Thursday, 2 March 2017


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I wanted to say another thing about friendship and about schadenfreude in personal relationships. Way, way back I met a guy called Rick Taylor. We had hooked up with Rick and his friend Harry in Germany and they were going East, the same as we were, in the general direction of Nepal. He was a little older than me; big but with short legs so that all his bigness was concentrated in the upper-half of his body. Bald and bearded with a loud American voice and loud American manner, from inappropriate brightly patterned shirts to expressing opinions about every society we passed through in derogatory language. The Ugly American. I wasn’t irritated: that was why I went, to meet and interact with the rest of the world.

Turned out he was Canadian, a teacher by profession, lived in Toronto, a city I had visited quite a few times; I think I have mentioned before, I saw Jefferson Airplane plus the Grateful Dead and their incredible light-show there in ‘67. So, we had something in common, I suppose. We kept our distance. Probably, I was too intense and as always, kept myself to myself and he wouldn’t approve of that: we were there to have a good time. Smoke weed chase girls, all those manly things that manly men do. No introverts here buddy.

Eventually he got bored with everyone else and somewhere in Northern Pakistan sought me out and attempted normal conversation. And as we got nearer to Nepal we became close friends.

In Kashmir, they found what he and Harry came for, hand-carved walnut chests and artefacts and stayed behind in Sri Nagar to do deals and arrange shipments back to Toronto. We carried on to Kathmandu.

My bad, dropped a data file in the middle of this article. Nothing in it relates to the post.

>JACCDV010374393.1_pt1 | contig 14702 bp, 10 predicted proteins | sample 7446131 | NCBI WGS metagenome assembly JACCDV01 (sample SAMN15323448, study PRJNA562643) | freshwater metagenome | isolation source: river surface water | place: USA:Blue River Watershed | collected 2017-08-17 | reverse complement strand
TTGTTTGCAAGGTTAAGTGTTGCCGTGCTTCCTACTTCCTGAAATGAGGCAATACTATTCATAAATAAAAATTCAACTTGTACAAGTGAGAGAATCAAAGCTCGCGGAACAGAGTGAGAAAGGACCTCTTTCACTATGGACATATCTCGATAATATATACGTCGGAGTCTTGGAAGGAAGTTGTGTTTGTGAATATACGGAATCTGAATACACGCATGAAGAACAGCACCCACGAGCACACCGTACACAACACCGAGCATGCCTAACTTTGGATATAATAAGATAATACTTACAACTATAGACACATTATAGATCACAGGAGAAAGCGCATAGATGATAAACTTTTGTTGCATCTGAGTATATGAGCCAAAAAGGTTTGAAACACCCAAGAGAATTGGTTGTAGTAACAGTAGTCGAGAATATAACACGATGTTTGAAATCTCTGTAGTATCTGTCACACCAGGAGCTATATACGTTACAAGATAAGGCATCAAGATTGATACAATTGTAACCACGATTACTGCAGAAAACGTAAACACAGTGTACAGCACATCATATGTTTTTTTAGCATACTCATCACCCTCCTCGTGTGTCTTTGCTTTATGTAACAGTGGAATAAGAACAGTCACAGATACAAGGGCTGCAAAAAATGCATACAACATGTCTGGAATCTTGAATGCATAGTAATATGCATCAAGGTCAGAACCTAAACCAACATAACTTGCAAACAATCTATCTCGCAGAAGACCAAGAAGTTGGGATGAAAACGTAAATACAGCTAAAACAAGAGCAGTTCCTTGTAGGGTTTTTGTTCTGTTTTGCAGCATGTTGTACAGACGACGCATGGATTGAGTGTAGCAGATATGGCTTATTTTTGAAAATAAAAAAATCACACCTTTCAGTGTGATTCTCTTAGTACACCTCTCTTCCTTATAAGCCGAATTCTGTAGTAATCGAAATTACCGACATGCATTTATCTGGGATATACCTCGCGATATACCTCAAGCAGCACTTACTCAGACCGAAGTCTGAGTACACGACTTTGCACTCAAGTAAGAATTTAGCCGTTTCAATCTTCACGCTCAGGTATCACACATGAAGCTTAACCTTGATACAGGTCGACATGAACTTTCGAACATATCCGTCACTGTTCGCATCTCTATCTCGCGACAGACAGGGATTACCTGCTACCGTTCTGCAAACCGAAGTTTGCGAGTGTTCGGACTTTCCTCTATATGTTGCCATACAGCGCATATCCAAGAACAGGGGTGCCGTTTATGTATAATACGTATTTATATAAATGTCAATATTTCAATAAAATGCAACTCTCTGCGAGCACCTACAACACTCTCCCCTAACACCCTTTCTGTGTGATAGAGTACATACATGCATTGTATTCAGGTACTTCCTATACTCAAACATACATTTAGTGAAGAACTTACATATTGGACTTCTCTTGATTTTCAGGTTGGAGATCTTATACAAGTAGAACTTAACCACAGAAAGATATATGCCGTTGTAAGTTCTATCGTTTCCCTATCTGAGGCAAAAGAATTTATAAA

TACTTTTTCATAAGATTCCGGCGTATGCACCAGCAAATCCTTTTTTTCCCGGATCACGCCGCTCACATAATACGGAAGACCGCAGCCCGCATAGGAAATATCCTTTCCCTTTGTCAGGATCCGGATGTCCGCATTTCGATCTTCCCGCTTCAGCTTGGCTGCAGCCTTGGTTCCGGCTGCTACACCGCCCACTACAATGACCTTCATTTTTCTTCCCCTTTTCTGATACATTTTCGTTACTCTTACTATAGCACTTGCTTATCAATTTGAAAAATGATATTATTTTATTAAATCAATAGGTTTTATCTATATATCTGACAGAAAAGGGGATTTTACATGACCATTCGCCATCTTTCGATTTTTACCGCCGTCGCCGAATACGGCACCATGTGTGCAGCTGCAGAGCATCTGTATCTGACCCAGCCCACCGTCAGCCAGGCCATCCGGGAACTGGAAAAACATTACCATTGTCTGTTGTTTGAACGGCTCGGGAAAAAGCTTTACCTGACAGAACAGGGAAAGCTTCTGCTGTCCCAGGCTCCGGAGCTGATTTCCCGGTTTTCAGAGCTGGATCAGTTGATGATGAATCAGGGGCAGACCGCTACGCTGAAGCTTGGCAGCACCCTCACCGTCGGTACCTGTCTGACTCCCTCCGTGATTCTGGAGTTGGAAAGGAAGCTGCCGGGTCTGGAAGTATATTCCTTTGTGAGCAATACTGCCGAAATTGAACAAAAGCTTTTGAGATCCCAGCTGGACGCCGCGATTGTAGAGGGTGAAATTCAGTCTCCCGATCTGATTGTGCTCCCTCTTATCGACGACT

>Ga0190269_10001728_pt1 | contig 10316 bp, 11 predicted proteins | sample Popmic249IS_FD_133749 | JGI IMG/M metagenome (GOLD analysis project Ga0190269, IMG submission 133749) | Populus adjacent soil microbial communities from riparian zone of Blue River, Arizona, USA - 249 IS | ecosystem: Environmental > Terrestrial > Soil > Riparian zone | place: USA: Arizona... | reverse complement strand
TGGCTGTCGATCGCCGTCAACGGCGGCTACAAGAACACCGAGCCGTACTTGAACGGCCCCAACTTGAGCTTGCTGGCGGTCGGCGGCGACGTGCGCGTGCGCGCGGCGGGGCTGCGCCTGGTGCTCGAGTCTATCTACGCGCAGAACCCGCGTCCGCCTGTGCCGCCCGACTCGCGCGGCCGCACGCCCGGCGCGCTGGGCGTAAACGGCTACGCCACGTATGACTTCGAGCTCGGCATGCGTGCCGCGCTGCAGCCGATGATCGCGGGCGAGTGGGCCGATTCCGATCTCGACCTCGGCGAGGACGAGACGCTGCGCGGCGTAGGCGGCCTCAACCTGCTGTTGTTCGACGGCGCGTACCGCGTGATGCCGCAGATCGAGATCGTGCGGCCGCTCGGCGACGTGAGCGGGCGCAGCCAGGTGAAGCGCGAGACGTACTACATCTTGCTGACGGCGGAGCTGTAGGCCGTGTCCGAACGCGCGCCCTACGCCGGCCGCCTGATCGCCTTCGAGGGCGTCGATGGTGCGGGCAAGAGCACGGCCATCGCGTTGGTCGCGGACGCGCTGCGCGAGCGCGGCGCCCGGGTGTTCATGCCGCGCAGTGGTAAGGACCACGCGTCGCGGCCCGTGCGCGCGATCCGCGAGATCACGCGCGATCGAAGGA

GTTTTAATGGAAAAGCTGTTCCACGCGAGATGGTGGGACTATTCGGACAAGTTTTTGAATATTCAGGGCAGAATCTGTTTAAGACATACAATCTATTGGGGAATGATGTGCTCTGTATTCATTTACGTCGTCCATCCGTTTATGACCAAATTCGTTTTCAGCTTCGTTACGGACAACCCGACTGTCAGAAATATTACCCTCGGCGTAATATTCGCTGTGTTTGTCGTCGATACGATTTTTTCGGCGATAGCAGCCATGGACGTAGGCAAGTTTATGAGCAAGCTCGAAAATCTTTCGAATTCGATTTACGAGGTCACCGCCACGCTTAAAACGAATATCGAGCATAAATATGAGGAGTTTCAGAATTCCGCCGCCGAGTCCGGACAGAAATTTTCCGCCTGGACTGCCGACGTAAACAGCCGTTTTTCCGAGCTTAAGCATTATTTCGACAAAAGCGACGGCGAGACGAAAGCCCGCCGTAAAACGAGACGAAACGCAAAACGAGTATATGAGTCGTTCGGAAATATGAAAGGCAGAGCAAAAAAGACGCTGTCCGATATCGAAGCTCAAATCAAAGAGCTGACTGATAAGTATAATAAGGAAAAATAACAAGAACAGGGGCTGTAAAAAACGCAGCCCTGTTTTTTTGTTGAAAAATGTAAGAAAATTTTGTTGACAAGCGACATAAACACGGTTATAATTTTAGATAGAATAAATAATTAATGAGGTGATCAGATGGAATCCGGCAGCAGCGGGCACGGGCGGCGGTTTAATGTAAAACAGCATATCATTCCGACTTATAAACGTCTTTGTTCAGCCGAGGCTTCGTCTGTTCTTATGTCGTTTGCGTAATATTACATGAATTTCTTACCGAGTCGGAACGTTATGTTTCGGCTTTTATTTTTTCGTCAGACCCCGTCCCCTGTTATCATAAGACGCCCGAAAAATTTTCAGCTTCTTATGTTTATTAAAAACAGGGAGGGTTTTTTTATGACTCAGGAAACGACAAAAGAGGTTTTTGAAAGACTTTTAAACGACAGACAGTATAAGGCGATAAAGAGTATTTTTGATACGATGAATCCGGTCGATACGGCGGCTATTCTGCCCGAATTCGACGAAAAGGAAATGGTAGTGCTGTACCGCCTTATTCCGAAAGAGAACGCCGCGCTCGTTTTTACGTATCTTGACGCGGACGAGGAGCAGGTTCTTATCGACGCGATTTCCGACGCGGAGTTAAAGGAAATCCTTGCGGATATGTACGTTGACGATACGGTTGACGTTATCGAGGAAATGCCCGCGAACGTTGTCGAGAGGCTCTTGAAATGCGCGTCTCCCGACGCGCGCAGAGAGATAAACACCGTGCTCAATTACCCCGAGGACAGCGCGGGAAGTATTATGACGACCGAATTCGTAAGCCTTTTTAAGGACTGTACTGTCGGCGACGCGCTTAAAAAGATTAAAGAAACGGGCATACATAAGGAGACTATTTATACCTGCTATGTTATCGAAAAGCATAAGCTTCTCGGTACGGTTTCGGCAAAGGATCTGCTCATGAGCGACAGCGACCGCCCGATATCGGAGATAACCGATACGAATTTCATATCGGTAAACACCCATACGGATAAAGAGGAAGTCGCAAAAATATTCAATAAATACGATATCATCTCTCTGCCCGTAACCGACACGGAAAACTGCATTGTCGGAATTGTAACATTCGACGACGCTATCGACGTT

But he wanted to stay in touch and months later after I was released from the Hospital for Tropical Diseases and finally returned home, amongst the piles and piles of post and unpaid bills were three or four Airmail letters from him. I hadn’t realised that I had made that much impact on him, although he must have known what had happened to me because every passenger on the Iraq Airways 747 was checked over by the health authority and there were people on that jet who would have reported back to him what had happened. Of course, he couldn’t know if I was dead or alive.

Anyway, anyway, anyway he came over to Newcastle about a year later with Mike, another friend, another teacher in his school. Mike was a really nice guy, like normal Canadians. They helped us move house; it just so happened that the weekend they arrived was the weekend we were moving and they were amazingly helpful; two brawny Canadians humping washing machines up and down the stairs. Never forgotten it and eternally grateful, despite what happened next.

They stayed, I don’t know, a week? Can’t remember and we all got on great. Harry was still running the shop they had started [Harricks], still importing timber furniture from Kashmir. Then they went off to London for their second week. He asked me to visit them; I think he and his [brand new] wife were living in Mississauga with their two kids. He had gone back into teaching.

We went the following year. Took our then ten year old daughter with us. They were so, so pleased to see us. They had made-up a couple of rooms for us, one of which had a view of the lake.

Their daughter was cute, a little too cute, a daddy’s girl with her blonde hair done up in elaborate ringlets [4-years old]. Their son who as I remember was about twelve, was a quiet, reserved child that Rick almost never addressed except to chastise him for doing something ‘wrong’. Okay, we were only staying three nights and we were their guests and, and  . . .